Written for CNN Travel – with Jon Ostrower.
“This is not an ordinary flight,” says veteran Air Canada Captain Dave Butler. “We’re going to have some fun today.”
Air Canada had taken a 787 Dreamliner out of normal operation to be an actual runway model for its new corporate rebrand during a complex two-day photo shoot. The final product is pure glamor, but the meticulous creation is a side of the airline industry few get to see.
Only a handful of airline staff and CNN were aboard this 298-seat airliner.
The pristine jetliner had been delivered just days before from Boeing. The customary preflight safety briefing that would typically have been presented by a flight attendant fell to Butler.
For two days in May, the long-range airliner started and ended its flying in Vancouver, British Columbia. The Air Canada plane was chased by a Learjet 25B business jet, flown by Los Angeles-based aerial photographers Wolfe Air Aviation
Air Canada is in the middle of a makeover from the ground up. From uniforms to catering to the paint scheme on its airliners, the carrier is shedding more than a decade of pearlescent blue in favor of black, white and red on its airplanes. The vanity shoot will become the backdrop for the airline’s rebranding
Kevin La Rosa II, pilot and aerial photography coordinator for Wolfe Air, led the team for the high-flying photo shoot
“It’s fun for our team to show up [for] a new livery because we’re all airplane fanatics, too. So we come in and we study the way the paint job looks…we’re literally planning how we’re going to attack it and cover every single part of the aircraft,” said La Rosa.
The final product looks effortless; A piece of advanced machinery caught soaring over the natural beauty of Canada’s West Coast. Capturing such imagery is a ballet where the pilots have to know every move, but the dance of the two aircraft can’t be choreographed in advance. The sky is an unpredictable photo studio.
La Rosa, 31, is a second-generation aerial photographer. His credits include the Marvel movies and nearly every Transformer film. He earned his Screen Actors Guild card flying a helicopter for the 2005 movie “Mr. and Mrs. Smith.”
The cramped flight deck of the modified business jet has three monitors up front to give La Rosa and his co-pilot a look through the lens.
“Anywhere we put our eyes, we have a very quick reference of what the framing looks like,” said La Rosa. “We literally fly the shot. The jet becomes nothing more than a [camera] dolly in the sky.”
The Learjet’s cabin is not a whole lot bigger than a minivan. Packed with a million dollars of high-tech camera gear, flights only last about two hours. The plane’s engines guzzle fuel, but they respond instantly, giving the short-winged Learjet snappy maneuverability. Add an underwing still camera pod and a dark gray paint scheme, and the 40-year-old plane is easily mistaken for something sinister.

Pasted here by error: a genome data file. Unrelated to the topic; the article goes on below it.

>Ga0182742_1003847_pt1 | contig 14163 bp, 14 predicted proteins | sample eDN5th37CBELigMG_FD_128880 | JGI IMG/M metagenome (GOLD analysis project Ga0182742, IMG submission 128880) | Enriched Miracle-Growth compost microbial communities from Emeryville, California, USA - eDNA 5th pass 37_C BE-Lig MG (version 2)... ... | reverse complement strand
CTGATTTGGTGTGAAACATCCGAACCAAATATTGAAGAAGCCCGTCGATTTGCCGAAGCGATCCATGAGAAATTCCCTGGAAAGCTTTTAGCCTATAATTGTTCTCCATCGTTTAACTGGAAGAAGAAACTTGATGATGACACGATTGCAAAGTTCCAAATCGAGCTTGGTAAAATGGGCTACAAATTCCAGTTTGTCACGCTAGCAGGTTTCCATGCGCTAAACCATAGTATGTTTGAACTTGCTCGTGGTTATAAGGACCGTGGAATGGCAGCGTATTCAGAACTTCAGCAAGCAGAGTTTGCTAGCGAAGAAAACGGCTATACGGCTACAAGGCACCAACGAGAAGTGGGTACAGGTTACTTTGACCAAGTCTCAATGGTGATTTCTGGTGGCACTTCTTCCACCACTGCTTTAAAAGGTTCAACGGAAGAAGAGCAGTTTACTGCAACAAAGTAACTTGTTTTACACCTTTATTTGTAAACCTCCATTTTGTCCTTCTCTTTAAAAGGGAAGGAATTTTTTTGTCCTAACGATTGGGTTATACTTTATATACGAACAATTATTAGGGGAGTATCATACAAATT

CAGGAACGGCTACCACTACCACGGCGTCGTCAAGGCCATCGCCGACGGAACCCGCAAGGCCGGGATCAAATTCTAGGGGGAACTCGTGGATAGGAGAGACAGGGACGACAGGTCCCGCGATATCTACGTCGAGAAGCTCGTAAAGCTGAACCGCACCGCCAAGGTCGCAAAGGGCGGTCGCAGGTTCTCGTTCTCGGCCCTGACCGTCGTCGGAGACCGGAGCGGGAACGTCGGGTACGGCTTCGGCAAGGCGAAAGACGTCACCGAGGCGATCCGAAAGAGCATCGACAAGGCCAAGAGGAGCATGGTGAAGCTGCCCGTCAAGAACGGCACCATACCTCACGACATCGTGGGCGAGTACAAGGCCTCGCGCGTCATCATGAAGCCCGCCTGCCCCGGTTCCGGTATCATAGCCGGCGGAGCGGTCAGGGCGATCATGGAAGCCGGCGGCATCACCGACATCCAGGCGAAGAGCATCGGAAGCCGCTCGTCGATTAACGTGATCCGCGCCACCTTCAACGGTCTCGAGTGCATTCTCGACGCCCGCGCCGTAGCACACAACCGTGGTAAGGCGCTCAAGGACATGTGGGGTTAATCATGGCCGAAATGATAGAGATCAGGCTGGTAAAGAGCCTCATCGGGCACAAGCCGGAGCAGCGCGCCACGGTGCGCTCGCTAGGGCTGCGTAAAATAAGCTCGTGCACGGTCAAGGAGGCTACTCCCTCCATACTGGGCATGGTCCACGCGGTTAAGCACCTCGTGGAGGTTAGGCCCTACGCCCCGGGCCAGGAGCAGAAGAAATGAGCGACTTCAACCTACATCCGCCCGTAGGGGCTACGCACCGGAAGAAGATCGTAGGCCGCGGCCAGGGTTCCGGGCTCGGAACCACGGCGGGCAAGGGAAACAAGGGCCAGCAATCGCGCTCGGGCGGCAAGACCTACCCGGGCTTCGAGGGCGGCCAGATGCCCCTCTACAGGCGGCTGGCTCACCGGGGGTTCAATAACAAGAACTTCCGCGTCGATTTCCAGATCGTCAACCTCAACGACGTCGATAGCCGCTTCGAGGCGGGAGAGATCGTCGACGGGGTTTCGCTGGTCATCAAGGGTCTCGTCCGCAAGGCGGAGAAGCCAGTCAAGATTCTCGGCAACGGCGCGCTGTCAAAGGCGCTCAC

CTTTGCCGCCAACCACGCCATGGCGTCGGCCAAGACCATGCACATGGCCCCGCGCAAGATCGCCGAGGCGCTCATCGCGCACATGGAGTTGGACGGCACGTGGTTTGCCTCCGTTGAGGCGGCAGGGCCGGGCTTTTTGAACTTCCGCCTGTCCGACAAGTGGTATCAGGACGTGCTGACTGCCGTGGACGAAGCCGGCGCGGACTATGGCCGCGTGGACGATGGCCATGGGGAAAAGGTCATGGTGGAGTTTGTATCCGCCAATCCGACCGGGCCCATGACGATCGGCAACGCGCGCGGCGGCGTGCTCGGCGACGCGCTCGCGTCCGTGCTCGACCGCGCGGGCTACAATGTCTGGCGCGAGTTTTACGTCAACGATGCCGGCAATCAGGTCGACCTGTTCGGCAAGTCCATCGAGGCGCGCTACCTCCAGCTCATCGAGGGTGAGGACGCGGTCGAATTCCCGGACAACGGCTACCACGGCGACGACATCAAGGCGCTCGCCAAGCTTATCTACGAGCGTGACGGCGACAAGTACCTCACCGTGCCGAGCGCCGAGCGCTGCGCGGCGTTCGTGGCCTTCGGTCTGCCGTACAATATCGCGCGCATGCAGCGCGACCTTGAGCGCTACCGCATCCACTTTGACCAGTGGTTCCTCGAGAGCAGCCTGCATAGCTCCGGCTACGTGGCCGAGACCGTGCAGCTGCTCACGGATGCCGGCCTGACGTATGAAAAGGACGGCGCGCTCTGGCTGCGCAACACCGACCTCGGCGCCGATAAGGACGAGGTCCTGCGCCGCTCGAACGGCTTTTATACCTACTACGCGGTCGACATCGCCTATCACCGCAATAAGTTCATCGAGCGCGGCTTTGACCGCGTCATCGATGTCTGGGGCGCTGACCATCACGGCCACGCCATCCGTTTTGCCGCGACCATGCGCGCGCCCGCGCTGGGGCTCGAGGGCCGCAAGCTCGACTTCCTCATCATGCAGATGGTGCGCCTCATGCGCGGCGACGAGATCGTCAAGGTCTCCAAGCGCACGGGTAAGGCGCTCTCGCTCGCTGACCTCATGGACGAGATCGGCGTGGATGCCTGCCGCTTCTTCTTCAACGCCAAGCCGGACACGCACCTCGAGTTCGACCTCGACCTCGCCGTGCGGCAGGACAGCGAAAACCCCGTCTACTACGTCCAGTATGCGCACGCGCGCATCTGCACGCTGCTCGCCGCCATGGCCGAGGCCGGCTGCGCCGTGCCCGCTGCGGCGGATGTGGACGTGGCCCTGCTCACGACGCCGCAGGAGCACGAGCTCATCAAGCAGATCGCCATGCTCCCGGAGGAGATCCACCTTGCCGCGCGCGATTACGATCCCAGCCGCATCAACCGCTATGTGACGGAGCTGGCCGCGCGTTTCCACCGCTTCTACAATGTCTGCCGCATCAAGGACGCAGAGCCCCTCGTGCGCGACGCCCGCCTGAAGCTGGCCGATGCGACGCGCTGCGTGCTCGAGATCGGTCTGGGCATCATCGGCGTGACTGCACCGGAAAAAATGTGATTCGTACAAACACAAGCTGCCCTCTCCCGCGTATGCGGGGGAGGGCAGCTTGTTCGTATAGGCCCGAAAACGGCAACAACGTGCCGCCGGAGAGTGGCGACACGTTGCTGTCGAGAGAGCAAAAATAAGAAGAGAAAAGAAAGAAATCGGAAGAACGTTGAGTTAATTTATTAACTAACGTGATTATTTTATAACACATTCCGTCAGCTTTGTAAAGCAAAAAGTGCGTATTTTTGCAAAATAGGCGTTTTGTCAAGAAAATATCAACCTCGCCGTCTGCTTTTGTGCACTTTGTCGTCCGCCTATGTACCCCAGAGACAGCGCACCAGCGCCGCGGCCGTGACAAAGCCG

In fact, during a low pass over downtown Vancouver on the first evening of filming, police phone lines were flooded with calls from citizens concerned they were witnessing some type of military activity.
Outsmarting an airliner
Aboard the modified business jet was Brian Losito, Air Canada’s corporate photographer who typically spends his days documenting the Montreal-based airline’s fleet from the ground.
“Kevin gets me in the perfect light and the perfect background,” said Losito, who took 2,500 photos on the first day alone. “But if I haven’t got the shot, I’ll ask them. I’m in constant communication.”
During the flight, Capt. Butler handled air traffic communication and co-ordination with the Learjet, while Capt. Mark Watt, an accomplished formation pilot who spends his off-duty time flying at the Reno Air Races, hand flew the 787.
Hand-flying the 787 requires outsmarting the advanced airliner. With steep banks and quick turns planned, Watt learned on an earlier flight to disable the autopilot from automatically righting the jet and leveling its wings while he was maneuvering for the perfect shot.
Every flight has to be done in close coordination with air traffic control. Watt and Butler have to accept responsibility for keeping the airplanes at a safe distance.
Once in formation, the Learjet switches off its location tracking transponder, and the pair becomes a ‘flight of two.’
“We’re the mothership for ATC,” said Watt. The Learjet “can always see us, they never lose sight of us even when we lose sight of them.”
Flying the nimble Learjet so close to a 206-foot long Dreamliner is extremely dangerous. La Rosa has to keep a safe distance at all times while getting the perfect shot.
“You just have to adapt. You have to be totally flexible. Safety is number one. If somebody doesn’t like something, we knock it off,” said Watt.
Just like an enormous ship on the water, the 787 creates a wake that can flip a smaller plane if it gets too close in the wrong spot — below and behind the jet’s wings.
“It could damage the aircraft and hurt us,” said La Rosa. “You can feel when you’re right next to it. I’ve never hit a wake and I never want to.”
Even as the Lear flew just feet ahead of the 787’s nose, La Rosa could feel the Air Canada jet’s bow wave nudging the tail of the much smaller plane. From the flight deck of the 787, you could hear the rumble of the nearby Learjet’s engines as it pulled in tight.
As a passenger on an empty jetliner, it’s tempting to press your nose up against the window, watching the sleek business jet pull in tight. But the lucky few aboard had to keep their distance. One face in the enormous windows might spoil an otherwise perfect shot.